It is up to Ukrainians themselves to determine their own future.
Updated: Sep 3
Charles Kupchan is a senior fellow at the Council on Foreign Relations (CFR) and professor of international affairs at Georgetown University in the Walsh School of Foreign Service and Department of Government.
From 2014 to 2017, Kupchan served as special assistant to the president and senior director for European affairs on the staff of the National Security Council (NSC) in the Barack Obama administration. He was also director for European affairs on the NSC during the first Bill Clinton administration. Before joining the Clinton NSC, he worked in the U.S. Department of State on the policy planning staff. Previously, he was an assistant professor of politics at Princeton University.
Kupchan is the author of Kupchan is the author of Isolationism: A History of America’s Efforts to Shield Itself from the World (2020). His previous books include: No One's World: The West, the Rising Rest, and the Coming Global Turn (2012), How Enemies Become Friends: The Sources of Stable Peace (2010), The End of the American Era: U.S. Foreign Policy and the Geopolitics of the Twenty-first Century (2002), Power in Transition: The Peaceful Change of International Order (2001), Civic Engagement in the Atlantic Community (1999), Atlantic Security: Contending Visions (1998), Nationalism and Nationalities in the New Europe (1995), The Vulnerability of Empire (1994), The Persian Gulf and the West (1987), and numerous articles on international and strategic affairs.
1. What is your view of Zelensky's presidency so far? Has he moved Ukraine in a positive direction?
Zelensky got off to a good start. He won decisively and had plenty of wind in his political sails, especially after the 2019 parliamentary elections. I am concerned, however, that he has not taken full advantage of his political strength to take the country in the right direction. In particular, he seems to be losing momentum when it comes to the political, economic, and anti-corruption reforms that the country so desperately needs.
2. What is your opinion as to the recent developments regarding the Donbas region? Do you think there is a possibility of a thaw in relations between Ukraine and Russia, or is there a long way to go before a peace Ukraine can be reached?
Unfortunately, I think a thaw in relations between Ukraine and Russia is not yet at hand. Several meetings in the Normandy format have taken place, and the discussions have been constructive and substantive, even if they did not yield substantial progress. The new ceasefire seems to be more effective than the many that came before -- another positive sign. But when it comes to Minsk implementation, Moscow and Kyiv are still far apart on critical issues. In particular, the parties remain at odds over how to sequence Moscow's moves on the security front, and Kyiv's moves on the political front. American engagement in the diplomatic process has been virtually nonexistent since Ukraine's ensnarement in Trump's impeachment and the 2020 election. Hopefully, Washington will be able to play a more constructive role after the November elections.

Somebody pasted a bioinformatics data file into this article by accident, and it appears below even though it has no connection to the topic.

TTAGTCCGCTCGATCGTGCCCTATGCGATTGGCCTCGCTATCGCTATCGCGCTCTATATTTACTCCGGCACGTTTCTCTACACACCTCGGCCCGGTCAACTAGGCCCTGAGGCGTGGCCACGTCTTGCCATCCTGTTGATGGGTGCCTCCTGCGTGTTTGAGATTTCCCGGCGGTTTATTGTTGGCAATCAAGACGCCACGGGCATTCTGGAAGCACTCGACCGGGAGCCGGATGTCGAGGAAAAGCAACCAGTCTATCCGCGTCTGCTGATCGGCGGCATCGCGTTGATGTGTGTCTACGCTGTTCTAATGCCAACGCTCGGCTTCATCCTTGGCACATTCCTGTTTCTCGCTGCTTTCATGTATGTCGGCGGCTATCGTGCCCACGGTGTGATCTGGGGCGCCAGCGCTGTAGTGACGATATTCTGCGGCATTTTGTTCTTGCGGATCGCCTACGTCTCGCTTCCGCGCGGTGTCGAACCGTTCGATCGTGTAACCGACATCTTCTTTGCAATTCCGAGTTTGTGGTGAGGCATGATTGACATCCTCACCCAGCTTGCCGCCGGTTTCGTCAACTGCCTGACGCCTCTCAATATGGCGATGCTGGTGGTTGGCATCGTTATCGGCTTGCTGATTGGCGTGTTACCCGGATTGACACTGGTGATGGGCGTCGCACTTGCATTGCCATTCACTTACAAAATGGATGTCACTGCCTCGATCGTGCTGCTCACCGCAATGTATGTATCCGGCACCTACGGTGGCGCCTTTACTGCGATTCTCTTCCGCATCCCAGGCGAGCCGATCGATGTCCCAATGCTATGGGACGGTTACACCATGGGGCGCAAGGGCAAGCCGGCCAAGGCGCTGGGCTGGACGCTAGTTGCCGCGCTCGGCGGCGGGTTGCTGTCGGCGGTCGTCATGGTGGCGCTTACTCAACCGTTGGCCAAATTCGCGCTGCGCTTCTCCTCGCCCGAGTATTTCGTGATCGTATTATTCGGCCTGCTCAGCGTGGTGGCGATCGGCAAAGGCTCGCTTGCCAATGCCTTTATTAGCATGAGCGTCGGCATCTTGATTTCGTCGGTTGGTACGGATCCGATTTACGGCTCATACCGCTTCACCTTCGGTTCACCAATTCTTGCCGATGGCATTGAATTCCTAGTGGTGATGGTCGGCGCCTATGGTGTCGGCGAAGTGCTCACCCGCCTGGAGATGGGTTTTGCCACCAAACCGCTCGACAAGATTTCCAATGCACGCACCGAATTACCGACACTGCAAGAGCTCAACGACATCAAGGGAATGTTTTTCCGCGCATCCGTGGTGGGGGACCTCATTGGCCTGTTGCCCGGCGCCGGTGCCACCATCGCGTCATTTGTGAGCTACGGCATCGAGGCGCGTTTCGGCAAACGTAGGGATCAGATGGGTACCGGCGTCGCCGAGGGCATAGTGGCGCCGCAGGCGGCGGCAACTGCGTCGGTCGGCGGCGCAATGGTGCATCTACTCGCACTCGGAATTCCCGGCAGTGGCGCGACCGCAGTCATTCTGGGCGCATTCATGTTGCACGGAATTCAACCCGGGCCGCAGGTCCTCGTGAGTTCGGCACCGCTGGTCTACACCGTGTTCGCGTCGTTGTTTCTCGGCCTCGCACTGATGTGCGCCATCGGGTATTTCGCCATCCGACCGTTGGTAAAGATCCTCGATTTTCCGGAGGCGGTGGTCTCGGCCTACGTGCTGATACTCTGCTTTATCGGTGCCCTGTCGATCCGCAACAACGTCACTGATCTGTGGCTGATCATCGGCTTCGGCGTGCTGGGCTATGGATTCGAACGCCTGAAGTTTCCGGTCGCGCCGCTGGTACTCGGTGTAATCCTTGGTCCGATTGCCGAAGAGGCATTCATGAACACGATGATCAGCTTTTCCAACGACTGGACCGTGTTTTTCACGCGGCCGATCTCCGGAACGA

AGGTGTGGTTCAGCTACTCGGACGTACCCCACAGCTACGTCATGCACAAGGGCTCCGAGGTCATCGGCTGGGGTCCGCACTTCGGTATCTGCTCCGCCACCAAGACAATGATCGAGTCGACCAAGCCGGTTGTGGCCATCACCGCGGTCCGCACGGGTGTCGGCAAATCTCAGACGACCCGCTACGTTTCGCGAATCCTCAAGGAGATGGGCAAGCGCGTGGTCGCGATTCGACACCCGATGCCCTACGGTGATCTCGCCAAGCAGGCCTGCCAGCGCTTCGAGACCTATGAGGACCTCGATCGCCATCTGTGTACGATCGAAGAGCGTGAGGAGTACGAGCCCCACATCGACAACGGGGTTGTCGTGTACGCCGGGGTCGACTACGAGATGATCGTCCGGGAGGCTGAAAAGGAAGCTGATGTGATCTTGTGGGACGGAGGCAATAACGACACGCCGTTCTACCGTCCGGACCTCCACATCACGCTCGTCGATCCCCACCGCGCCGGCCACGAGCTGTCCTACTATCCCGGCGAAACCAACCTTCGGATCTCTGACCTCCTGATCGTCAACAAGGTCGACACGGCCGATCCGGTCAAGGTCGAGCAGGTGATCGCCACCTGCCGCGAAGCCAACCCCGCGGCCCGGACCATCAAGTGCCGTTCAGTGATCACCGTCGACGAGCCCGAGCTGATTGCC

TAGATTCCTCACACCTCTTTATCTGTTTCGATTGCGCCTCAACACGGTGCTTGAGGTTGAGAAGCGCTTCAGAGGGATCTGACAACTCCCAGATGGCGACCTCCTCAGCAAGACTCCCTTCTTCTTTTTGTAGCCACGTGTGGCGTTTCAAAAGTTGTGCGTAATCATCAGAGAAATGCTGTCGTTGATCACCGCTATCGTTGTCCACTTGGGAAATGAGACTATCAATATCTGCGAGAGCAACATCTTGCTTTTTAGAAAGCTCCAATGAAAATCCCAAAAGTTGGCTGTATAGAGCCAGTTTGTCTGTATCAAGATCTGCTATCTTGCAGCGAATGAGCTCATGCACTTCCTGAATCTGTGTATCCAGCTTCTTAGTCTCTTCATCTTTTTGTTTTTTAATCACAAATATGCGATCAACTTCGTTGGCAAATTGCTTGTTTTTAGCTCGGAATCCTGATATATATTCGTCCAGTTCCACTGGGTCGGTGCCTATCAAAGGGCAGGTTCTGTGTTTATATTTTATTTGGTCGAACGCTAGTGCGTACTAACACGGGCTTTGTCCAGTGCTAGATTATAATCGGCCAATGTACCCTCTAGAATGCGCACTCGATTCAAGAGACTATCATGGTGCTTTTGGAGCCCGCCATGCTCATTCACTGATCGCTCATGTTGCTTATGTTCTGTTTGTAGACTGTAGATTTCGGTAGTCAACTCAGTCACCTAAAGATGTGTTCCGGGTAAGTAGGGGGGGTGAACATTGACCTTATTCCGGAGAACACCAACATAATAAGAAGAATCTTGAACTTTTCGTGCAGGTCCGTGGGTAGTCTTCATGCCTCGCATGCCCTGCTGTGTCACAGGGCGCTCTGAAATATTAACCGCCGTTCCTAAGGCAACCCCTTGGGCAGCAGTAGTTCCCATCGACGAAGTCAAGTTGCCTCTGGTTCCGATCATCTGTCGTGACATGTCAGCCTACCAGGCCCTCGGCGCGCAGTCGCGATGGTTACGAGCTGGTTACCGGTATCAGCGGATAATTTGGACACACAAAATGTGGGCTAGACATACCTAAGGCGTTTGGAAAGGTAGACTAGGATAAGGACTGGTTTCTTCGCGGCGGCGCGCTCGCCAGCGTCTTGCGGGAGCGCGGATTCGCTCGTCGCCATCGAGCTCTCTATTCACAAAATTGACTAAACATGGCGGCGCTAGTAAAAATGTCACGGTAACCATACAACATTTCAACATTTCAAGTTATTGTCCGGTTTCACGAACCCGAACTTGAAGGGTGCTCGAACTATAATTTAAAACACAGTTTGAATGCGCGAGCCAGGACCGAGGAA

3. Should Ukraine pursue neutrality status instead of the current state policy of pursuing NATO membership?
My recommendation is that Ukraine should put off for now the debate over its future security status. Ukraine should strive to become a prosperous, democratic, sovereign country fully guided by the rule of law. If Ukraine becomes a fully successful democracy, its security status will follow naturally. Getting on with reform and reclaiming sovereignty comes first. The debate about NATO membership, EU membership, neutrality, other alternatives comes later.
4. How can Ukraine boost its security and strengthen its sovereignty?
Become a success story politically and economically. Supporters of Ukraine can provide assistance and advice. Supporters of Ukraine can engage in diplomacy and put pressure on Russia to end its aggression against Ukraine. But it is up to Ukrainians themselves to determine their own future.